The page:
In early 2018, it was reported that Apple’s share of the global wearable technology market stood at 59%. To put that even further into perspective, Fitbit – who are second on the list, only enjoy 11% of the entire slice. Apple brands have now become so commonplace that entire markets are sprouting, to offer accessories and other support products for them. With the whole world evolving rapidly towards fully embracing personalized wearable tech, it is clear that Apple is already establishing a foothold in the industry. The question is whether they will enjoy unmitigated success, or if it is simply a flash in the pan.
The Apple Watch
At the center of the electronic giant’s success so far has been the Apple watch. The product has come a very long way since its very first release in April 2015. Four more series have been launched since, with the first two versions of the device no longer in production today. The Apple watch is an accessory in its own right, with its value very limited unless tethered to an iPhone.
Trailblazers and “the competition”
Apple may be dominating the market, but they definitely were not the first to dip their feet into the waters. In 2013, Google’s research and development arm X (then Google X) began to sell prototypes of Google Glass. These were wearable, eyeglass-shaped tech devices that connected to the Internet via natural language commands. However, Google pulled the device from production after only one year selling in the open market, following concerns raised on privacy and safety.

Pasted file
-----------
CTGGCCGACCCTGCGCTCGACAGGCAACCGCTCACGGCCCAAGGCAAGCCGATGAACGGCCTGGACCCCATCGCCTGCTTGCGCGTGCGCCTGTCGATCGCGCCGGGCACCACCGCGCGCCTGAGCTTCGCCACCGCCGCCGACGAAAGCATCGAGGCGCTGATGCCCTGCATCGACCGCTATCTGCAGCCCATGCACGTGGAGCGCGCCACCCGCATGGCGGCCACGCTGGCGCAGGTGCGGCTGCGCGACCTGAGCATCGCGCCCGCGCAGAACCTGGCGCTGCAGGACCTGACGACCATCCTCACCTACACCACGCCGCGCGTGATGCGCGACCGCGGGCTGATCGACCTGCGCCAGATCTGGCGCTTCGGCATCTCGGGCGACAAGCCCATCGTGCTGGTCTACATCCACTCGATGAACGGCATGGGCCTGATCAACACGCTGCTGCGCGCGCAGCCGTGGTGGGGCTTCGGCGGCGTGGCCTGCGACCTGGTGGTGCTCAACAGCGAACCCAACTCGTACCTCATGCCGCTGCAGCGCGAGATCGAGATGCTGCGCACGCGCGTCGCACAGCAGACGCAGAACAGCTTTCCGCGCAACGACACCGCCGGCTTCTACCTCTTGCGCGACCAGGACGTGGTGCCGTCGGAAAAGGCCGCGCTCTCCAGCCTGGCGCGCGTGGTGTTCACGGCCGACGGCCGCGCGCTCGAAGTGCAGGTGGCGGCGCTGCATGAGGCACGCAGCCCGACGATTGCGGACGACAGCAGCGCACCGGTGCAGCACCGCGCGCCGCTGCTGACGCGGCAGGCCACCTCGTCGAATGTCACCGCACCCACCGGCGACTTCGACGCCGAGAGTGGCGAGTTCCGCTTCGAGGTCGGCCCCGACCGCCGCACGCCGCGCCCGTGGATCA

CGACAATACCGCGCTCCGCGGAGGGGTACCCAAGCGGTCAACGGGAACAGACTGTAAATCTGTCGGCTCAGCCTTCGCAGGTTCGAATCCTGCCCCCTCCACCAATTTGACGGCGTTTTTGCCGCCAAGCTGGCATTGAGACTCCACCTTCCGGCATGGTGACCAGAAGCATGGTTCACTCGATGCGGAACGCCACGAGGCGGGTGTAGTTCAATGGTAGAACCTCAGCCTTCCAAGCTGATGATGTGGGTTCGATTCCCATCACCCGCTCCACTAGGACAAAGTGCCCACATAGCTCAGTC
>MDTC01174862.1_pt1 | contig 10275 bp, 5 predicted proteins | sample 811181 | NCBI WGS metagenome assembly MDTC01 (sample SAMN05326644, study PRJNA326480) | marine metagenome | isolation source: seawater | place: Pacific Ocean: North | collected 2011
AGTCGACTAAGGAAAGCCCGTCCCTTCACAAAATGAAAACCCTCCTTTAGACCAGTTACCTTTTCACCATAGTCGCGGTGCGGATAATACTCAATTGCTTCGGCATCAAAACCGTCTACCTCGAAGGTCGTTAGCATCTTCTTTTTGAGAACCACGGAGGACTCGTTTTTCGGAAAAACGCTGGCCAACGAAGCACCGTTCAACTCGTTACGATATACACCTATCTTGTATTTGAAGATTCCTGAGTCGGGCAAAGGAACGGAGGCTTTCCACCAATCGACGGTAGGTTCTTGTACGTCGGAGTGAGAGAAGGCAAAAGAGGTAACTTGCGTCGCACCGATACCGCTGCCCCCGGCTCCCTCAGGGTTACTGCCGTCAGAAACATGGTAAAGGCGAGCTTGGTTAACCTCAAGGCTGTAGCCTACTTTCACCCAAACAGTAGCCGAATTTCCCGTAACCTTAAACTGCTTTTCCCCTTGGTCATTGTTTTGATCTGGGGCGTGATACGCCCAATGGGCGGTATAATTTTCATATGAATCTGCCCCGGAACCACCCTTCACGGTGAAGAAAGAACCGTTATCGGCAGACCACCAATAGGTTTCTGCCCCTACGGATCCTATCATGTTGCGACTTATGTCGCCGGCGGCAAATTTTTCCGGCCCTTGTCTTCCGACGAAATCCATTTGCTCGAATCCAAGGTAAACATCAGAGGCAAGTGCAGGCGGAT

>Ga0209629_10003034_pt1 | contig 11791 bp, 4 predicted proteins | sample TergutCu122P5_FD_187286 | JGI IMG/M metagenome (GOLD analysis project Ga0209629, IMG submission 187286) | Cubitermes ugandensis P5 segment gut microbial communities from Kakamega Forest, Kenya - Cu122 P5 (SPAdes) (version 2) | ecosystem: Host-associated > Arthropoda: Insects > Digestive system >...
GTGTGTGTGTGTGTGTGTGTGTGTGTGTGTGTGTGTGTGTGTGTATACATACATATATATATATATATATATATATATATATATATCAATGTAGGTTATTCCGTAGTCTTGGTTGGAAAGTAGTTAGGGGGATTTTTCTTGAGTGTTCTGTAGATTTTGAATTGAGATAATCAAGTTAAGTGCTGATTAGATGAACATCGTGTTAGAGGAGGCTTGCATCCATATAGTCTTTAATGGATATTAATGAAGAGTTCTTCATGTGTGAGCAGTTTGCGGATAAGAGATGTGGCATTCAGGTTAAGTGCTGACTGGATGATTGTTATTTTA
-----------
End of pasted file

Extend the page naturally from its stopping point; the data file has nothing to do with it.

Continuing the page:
Obviously, we already have a wide variety of wearable technology that existed even before the era of smart devices. A big segment of this is yet to be prevailed upon by the wave of artificial intelligence. This is fallow land that Apple and its competitors will undoubtedly be looking to exploit moving into the future.
In the coming years, we can expect to see the world’s tech titans begin mainstreaming more smart wearables. Items such as smart headsets, glasses, patches and even implantables are likely to become everyday appliances. Apple will certainly want to be leading such initiatives, but nothing is guaranteed in the whirlwind world that we live in.
As far as the Apple watch is concerned, there is a very definitive movement towards it becoming a very important health accessory in the world today. A good indicator that Apple is pushing their product in this direction came when they released an update in early December. The update now enables the device to detect arrhythmia and even falls. The fall-detection feature is particularly intriguing, as it enables the watch to call 911 in case the wearer falls and does not get up after a period of time.
One of the more immediate challenges that Apple are likely to be tackling is how to ‘untether’ the Apple watch from the iPhone. Establishing it as an independent gadget could be the first step of the company’s venture forward into their future in wearable technology.
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Karoline Gore spent many years in technology development before becoming a full-time freelance writer.